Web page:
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Posts Tagged ‘Outdoor Swimming Society’

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The National reports: Robert Hamilton’s dream of an open water regulator was torpedoed by near unanimous opposition from swimmers and swimming organisations, who said they were unwanted, unnecessary and overly commercial.

Unlike in England and Wales, where laws about open swimming are unclear, in Scotland, swimmers have a right to swim freely in open spaces.

Hamilton, along with commercial pilot Stewart Griffiths and swimmer Phia Steyn, had announced plans to establish the Scottish Open Water Swimming Association (SOWSA) to “promote and grow safe open water swimming within Scotland through co-operation between relevant stakeholders and partners in the country”.

Their proposal was to gather “open water swimmers, coaches, event organisers, boat pilots, health and safety professionals, landowners, local and national tourism bodies and relevant heritage and conservation bodies into one body with the aim of promoting and growing safe open water swimming in Scotland”.

But across the country, fans of outdoor aquatics were furious at what they saw as an attempt to limit access to lochs and water, potentially resulting in swimmers being forced to cough up cash for a dip.

There was opposition too from the British Long Distance Swimming Society (BLDSA) and the Outdoor Swimming Society (OSS),

In response to a consultation set up by Hamilton’s group, OSS said: “The establishment of a self-appointed regulatory body with power over all swimming events, venues and pilots in Scotland would create a commercial monopoly that would stifle, restrict and standardise the market, and restrict rather than improve swimming in Scotland.”

A joint response to the consultation from 28 different prominent swimmers complained they had not been made aware of the consultation, and were uncomfortable with a charity representing open water swimmers being proposed by “three people who are known to be closely involved in one of the most heavily advertised commercial companies running open water events and providing services to open water swimmers in Scotland”.

Discover why wild swimmers have faced restriction in England?

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After enjoying the wonderful facilities open to outdoor swimmers around the world, swimmers here in the UK can’t help but feel disgruntled that their liberty to swim in rivers and lakes has for many years been denied, and especially so with the scorching weather we have just been enjoying this week.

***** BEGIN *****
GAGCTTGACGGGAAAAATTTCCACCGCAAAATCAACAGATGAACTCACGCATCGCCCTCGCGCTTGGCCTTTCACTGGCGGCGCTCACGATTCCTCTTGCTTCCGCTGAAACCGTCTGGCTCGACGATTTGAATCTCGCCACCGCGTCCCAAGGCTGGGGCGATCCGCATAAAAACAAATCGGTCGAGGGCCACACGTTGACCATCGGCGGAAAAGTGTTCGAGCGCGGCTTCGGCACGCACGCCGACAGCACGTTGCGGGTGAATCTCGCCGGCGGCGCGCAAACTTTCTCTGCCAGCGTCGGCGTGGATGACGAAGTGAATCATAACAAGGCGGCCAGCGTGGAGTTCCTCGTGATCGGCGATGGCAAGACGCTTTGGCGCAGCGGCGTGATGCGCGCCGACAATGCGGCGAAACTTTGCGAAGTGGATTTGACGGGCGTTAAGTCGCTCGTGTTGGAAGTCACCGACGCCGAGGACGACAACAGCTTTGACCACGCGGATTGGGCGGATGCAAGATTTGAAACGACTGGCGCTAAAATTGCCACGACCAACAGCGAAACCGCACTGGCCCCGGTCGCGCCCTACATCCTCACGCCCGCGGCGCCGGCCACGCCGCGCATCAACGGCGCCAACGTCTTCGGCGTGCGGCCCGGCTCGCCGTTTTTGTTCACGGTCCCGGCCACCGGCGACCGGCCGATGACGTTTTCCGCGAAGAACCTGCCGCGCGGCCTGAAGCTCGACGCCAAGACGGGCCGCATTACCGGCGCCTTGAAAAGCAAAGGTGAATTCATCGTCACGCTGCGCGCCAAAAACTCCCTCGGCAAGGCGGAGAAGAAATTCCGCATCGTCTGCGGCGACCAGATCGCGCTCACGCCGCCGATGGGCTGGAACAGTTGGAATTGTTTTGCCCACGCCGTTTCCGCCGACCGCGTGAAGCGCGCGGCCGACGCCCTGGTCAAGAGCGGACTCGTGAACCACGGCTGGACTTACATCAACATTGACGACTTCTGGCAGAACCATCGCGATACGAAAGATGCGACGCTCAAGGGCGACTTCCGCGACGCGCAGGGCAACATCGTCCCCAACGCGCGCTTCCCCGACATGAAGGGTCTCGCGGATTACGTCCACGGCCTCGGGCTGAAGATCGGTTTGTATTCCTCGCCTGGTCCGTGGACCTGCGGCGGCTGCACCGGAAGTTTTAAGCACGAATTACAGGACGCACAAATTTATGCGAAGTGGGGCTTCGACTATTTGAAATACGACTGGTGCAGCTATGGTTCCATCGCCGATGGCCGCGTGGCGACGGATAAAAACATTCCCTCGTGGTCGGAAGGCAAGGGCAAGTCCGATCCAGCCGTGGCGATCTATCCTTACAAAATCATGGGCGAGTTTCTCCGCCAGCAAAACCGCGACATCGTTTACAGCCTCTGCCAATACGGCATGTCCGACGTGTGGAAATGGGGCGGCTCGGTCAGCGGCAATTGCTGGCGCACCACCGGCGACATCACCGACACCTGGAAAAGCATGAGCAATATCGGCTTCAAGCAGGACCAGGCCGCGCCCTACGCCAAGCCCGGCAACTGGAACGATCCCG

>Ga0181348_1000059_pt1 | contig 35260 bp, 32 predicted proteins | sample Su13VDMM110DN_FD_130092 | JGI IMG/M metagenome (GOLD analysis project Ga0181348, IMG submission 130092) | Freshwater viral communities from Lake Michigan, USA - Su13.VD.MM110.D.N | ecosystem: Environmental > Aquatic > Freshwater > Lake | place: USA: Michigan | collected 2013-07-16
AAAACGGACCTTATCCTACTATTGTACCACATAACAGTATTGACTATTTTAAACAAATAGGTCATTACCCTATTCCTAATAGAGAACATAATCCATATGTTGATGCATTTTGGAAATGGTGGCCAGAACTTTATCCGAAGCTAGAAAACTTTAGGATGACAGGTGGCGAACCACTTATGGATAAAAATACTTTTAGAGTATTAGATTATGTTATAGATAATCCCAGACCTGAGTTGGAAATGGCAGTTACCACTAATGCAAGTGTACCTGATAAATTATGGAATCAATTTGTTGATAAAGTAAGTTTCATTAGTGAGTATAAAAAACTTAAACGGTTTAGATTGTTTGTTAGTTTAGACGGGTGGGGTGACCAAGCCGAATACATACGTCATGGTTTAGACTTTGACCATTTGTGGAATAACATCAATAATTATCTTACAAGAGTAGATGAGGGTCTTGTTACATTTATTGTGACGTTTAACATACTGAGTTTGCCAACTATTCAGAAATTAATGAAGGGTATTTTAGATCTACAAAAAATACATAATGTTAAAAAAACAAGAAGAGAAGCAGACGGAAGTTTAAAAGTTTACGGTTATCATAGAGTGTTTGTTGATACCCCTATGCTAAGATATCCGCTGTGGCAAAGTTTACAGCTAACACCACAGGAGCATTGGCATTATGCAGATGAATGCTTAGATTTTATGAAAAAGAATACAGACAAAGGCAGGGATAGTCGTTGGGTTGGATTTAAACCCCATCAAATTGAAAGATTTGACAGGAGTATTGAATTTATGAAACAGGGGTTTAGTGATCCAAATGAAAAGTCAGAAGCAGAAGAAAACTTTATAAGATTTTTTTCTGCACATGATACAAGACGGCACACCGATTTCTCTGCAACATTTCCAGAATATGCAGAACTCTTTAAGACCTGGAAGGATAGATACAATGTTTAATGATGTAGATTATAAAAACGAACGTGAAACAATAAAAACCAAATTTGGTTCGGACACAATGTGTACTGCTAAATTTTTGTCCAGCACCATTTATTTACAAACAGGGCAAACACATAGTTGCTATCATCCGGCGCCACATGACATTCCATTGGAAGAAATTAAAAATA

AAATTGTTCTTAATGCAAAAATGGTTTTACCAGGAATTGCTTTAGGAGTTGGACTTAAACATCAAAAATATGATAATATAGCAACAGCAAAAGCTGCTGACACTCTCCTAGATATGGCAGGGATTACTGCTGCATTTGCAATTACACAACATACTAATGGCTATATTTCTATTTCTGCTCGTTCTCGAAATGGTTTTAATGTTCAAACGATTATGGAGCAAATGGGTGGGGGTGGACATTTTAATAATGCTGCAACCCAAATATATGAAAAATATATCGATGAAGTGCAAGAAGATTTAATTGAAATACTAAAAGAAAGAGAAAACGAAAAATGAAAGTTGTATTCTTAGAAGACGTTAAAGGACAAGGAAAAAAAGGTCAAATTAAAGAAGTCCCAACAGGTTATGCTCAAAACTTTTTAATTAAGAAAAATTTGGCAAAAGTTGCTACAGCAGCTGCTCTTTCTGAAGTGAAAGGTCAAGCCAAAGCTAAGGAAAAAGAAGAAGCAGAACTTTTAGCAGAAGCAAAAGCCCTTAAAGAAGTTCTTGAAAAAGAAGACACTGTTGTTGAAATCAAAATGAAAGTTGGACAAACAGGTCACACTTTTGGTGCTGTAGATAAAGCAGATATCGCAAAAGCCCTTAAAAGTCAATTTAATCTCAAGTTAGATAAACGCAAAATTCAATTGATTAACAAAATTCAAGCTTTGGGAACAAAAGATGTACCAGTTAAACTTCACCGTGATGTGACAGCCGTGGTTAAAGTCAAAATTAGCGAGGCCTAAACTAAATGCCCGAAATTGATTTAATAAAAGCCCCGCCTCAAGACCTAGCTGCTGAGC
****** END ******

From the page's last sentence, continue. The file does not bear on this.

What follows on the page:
We want to go dipping but the sign says NO SWIMMING!

The good news is that things are changing. The impossible is being achieved, albeit very slowly.

The problem lies in the fact that  authorities, keen to restrict swimming in open water (for reasons  long forgotten) have truly convinced themselves that wild swimming is just too risky. Its rather like Hans Christian Andersen’s The Emperor’s New Clothes, in that it takes a child to point out the obvious: “But he isn’t wearing anything at all!” The fact is plain to see, if swimming is OK throughout  Europe, how can it be more dangerous here?

This is not to say that its an easy thing for authorities to release their strangle hold on the swimmers freedom. If something goes wrong public opinion will want to point the finger of blame.

The good news comes from the Outdoor Swimming Society in the form of the: Inland Access Guide.

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Download a copy and its message of hope will prove better reading than the Sunday papers!

 

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Bank Holiday Monday proved to be an exceptional day at Rutland Water.

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Despite a damp start, the sun came out to play as did hundreds of children who delighted in the seaside atmosphere. Overflow carparks strained at the seams as thousands flocked to a facility encouraged and promoted by the Outdoor Swimming Society.

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They built it and they came in their thousands.

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A heartning example of what can be achieved to advance the intersets and quality of life for all.

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Robert Aspey Aqua Park Rutland Water

Rutland Water Aqua Park